In fact, I grew to like all german food, but that's another post.  :smile:

That sounds like the Dutch breakfast to me.

When my daughter was doing an exchange in Germany, the only breakfast any of them had was the choice of black bread or hard, cold toast, with butter.

maybe not too far off- I spent most of my time in Cologne, which is very close to the Netherlands.

Although, I did encounter it in Augsburg, too. Germany had really good butter......

Link to comment
Share on other sites

Most days my breakfast is not adventurous. I like my coffee with "moo" (canned milk) and a spoon of sugar. But that is the ONLY sweet thing I can stomach in the morning. For a while, I was trying to eat healthier and put oatmeal on the menu. I tried it with butter and some of Prudhomme's seasoning. Pretty good. A sausage kolache is a favorite, especially if the sausage has a pepper kick to it. And then, there is my favorite McD's sausage and biscuit.

I love a full breakfast when I am traveling. I prefer buffets 'cause I can get all of the bacon I want to go with my biscuit and gravy. My favorite in the world is the breakfast buffets in Mexico... chiliquiles, refried beans sprinkeled qith fresh cheese, eggs with a spicy salsa. The Dutch breakfasts are pretty good, as long as I stay away from the fish! Some of their meats have interesting seasonings that I can't quite identify. I never did get used to that broiled tomato in England, though. (I am a tomater hater.)

Linda LaRose aka "fifi"

"Having spent most of my life searching for truth in the excitement of science, I am now in search of the perfectly seared foie gras without any sweet glop." Linda LaRose

Link to comment
Share on other sites

I don't eat until I've been up for many hours. (I get up around 3:30.) And then it's often gnawing from a few ribs cut from thick rib steaks. Or some congee with dried shrimp and chile. Or an omelet rolled in a tortilla with some scallions and chipotle. Or rice and miso shiru. Or hiyayako tofu with bonito.

I do like to have kippers, toast, and eggs but tend to do that as a lunch for the past years.

Breakfast cereals and such do not interest me in the least and I find I consider them to be in the same category of semi-foods (theoretically edible but pointless to me) as chocolate bars and fruit muffins and such.

fifi, the blackened tomato is a joy. A joy.

"I've caught you Richardson, stuffing spit-backs in your vile maw. 'Let tomorrow's omelets go empty,' is that your fucking attitude?" -E. B. Farnum

"Behold, I teach you the ubermunch. The ubermunch is the meaning of the earth. Let your will say: the ubermunch shall be the meaning of the earth!" -Fritzy N.

"It's okay to like celery more than yogurt, but it's not okay to think that batter is yogurt."

Serving fine and fresh gratuitous comments since Oct 5 2001, 09:53 PM

Link to comment
Share on other sites

I concur entirely with your opinion of natto, surely one of the vilest non-lethal substances ever created. :wacko:

Rice, natto, soy, mustard -- the breakfast of champions. Actually, it's one of my favorites, but I'm not thrilled with the frozen natto available here in Korea (there must be fresh somewhere), so I normally only eat it when in Japan or when I smuggle natto back into Korea. That's good for four or five days of great eating.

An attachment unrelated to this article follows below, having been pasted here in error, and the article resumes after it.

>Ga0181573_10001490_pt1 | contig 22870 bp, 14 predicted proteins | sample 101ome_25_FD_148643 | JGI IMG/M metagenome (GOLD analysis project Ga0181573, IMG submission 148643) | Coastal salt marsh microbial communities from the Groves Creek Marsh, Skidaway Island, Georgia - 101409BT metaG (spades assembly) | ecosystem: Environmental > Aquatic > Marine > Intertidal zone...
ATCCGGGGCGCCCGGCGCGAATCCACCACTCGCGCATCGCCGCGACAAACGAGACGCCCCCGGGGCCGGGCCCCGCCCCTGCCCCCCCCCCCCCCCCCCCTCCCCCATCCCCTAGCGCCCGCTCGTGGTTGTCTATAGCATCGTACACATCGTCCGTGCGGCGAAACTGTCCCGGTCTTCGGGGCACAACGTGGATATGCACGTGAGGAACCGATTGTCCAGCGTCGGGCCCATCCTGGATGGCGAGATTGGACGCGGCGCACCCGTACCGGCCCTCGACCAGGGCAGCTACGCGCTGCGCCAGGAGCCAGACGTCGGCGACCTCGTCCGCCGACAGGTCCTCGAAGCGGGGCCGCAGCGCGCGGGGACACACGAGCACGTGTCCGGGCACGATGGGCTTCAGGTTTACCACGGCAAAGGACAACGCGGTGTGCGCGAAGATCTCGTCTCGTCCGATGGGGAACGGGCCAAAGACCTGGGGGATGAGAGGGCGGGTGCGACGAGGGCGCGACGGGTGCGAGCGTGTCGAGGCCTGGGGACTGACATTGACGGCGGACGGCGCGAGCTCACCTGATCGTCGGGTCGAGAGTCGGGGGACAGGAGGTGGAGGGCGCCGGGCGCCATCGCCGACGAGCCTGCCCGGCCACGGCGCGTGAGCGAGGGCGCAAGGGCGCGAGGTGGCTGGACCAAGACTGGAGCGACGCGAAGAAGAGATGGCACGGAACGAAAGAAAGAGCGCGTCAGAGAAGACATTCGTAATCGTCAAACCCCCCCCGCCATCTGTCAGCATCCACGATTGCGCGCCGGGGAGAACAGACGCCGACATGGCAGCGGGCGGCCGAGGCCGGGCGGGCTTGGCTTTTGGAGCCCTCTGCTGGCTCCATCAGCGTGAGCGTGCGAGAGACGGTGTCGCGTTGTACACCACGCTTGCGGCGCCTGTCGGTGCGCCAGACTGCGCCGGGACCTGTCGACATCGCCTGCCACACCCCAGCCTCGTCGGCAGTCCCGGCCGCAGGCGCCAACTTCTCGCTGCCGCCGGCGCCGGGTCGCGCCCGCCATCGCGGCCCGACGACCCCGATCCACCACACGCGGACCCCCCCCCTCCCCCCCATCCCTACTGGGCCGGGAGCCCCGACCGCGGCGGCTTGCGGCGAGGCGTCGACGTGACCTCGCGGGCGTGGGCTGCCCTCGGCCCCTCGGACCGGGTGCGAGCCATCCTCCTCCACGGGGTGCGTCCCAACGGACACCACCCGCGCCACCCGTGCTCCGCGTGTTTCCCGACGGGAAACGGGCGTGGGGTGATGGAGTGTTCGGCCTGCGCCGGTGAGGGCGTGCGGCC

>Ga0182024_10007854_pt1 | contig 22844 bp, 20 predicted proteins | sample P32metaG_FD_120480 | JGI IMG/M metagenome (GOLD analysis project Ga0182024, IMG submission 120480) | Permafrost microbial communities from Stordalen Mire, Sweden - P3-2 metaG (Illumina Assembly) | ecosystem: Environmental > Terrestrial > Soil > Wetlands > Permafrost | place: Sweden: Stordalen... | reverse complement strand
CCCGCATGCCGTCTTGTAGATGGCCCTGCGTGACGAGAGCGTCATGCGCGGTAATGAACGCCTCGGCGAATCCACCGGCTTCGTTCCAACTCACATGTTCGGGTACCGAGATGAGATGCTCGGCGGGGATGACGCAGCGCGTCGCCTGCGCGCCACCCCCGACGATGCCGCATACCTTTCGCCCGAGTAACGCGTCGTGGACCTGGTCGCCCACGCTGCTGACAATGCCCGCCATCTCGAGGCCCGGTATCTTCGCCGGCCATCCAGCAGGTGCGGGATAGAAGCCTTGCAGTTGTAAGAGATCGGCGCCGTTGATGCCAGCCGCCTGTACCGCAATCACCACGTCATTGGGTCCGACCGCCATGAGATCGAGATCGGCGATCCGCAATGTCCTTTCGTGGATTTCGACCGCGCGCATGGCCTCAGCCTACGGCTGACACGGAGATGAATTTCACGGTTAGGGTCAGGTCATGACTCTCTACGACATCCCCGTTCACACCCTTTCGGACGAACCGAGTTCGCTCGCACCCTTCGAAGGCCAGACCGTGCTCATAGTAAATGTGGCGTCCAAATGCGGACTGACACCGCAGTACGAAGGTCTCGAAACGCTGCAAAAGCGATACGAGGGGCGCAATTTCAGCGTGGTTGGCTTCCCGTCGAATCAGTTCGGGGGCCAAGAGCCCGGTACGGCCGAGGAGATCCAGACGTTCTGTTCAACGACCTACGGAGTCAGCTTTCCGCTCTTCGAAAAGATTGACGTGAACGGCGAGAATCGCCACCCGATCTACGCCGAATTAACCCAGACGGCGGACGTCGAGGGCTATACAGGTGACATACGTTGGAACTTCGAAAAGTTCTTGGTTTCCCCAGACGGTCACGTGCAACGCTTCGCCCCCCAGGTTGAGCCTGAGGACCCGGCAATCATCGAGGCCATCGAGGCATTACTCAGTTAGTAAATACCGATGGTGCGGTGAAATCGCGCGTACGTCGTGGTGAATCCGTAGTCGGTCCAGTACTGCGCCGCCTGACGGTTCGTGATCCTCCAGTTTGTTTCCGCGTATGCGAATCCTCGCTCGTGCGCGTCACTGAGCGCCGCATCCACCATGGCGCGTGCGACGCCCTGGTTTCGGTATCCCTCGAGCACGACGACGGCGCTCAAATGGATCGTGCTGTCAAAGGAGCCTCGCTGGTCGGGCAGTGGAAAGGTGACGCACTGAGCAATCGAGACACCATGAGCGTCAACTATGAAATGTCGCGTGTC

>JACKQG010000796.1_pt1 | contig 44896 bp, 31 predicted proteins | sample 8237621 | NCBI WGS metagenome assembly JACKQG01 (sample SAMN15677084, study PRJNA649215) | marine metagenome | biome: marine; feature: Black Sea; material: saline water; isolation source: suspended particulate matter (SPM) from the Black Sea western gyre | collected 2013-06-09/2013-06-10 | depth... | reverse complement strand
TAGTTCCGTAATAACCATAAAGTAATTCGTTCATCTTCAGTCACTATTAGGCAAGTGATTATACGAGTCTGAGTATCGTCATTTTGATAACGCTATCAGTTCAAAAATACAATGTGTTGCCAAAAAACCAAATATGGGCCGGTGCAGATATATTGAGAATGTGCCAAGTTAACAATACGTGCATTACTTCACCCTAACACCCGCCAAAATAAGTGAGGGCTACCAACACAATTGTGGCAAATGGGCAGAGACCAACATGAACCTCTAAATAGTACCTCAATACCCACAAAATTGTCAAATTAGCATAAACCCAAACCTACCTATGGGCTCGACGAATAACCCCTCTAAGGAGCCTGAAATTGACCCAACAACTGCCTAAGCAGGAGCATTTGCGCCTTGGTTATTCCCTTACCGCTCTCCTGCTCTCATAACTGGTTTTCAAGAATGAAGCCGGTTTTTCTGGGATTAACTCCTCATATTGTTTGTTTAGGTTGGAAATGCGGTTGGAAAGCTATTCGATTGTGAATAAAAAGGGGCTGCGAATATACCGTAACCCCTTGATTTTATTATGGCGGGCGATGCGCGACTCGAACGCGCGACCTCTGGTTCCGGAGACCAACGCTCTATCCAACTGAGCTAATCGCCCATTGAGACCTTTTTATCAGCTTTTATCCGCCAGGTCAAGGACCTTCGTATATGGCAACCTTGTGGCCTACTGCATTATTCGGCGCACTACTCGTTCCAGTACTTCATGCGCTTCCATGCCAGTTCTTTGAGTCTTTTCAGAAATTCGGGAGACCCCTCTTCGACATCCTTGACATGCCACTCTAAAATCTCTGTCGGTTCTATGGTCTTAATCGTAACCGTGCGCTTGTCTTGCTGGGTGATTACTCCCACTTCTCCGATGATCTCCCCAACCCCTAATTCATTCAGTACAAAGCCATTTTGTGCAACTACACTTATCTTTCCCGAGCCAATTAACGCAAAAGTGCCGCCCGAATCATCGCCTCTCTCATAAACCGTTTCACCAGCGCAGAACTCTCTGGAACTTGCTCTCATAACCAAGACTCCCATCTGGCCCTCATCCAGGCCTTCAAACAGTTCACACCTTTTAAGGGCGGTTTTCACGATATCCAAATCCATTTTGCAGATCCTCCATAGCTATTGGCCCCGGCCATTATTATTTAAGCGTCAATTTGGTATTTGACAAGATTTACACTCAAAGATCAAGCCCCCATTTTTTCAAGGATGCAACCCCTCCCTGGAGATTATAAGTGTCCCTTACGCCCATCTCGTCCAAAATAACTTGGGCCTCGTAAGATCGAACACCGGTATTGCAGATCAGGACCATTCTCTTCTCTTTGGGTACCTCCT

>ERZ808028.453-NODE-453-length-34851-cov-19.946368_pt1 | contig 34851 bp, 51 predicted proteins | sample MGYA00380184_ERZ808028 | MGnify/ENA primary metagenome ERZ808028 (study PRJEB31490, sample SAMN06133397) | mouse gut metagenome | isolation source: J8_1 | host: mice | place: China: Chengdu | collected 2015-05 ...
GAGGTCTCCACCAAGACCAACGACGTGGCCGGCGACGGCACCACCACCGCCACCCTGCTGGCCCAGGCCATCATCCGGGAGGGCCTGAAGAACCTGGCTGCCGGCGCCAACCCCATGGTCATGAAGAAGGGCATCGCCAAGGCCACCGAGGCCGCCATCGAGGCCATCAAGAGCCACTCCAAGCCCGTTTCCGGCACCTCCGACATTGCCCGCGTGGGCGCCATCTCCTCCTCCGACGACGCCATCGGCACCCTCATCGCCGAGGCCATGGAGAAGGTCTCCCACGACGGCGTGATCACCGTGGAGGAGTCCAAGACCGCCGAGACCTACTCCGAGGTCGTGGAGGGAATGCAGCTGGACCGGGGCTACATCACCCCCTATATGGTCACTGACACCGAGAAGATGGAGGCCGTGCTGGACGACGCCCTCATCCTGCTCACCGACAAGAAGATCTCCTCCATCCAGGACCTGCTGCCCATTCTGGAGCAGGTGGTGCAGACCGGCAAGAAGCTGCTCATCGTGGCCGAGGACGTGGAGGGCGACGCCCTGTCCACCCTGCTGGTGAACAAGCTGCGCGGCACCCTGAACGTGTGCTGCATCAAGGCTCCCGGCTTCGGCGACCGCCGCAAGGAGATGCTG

Ordinarily, breakfast is just coffee and fruit or an egg on toast. Though I don't don't mind a big fry-up on the weekend if I am hung over.

Jim

Jim Jones

London, England

Never teach a pig to sing. It only wastes your time and frustrates the pig.

Link to comment
Share on other sites

I concur entirely with your opinion of natto, surely one of the vilest non-lethal substances ever created. :wacko:

Rice, natto, soy, mustard -- the breakfast of champions. Actually, it's one of my favorites, but I'm not thrilled with the frozen natto available here in Korea (there must be fresh somewhere), so I normally only eat it when in Japan or when I smuggle natto back into Korea. That's good for four or five days of great eating.

Ordinarily, breakfast is just coffee and fruit or an egg on toast. Though I don't don't mind a big fry-up on the weekend if I am hung over.

Jim

I have heard the Korean version of natto could knock out a durian.............. :biggrin:

My Korean friends all comment on the mildness of Japanese natto, the Japanese stuff you can't smell until you open it, but the Korean stuff I smelled at a Korean market here in Japan could be smelled over a foot away!

Kristin Wagner, aka "torakris"

 

Link to comment
Share on other sites

During my work week I just have (black) coffee and some fruit later, sometimes oatmeal. My favorite breakfast on weekends is a poached egg on an english muffin with salt and pepper (and butter). A real "breakfast" something I think of as a treat (pancakes, omlettes, waffles etc..) - maybe a couple of times a year. There are some freak times that I HAVE to have huevos rancheros (and very spicy). Huevos rancheros, along with pho are two excellent hangover breakfasts.

I start work so early (5:30am), that I just bolt out the door and brew coffee at work!

Link to comment
Share on other sites

 Share

×
×
  • Create New...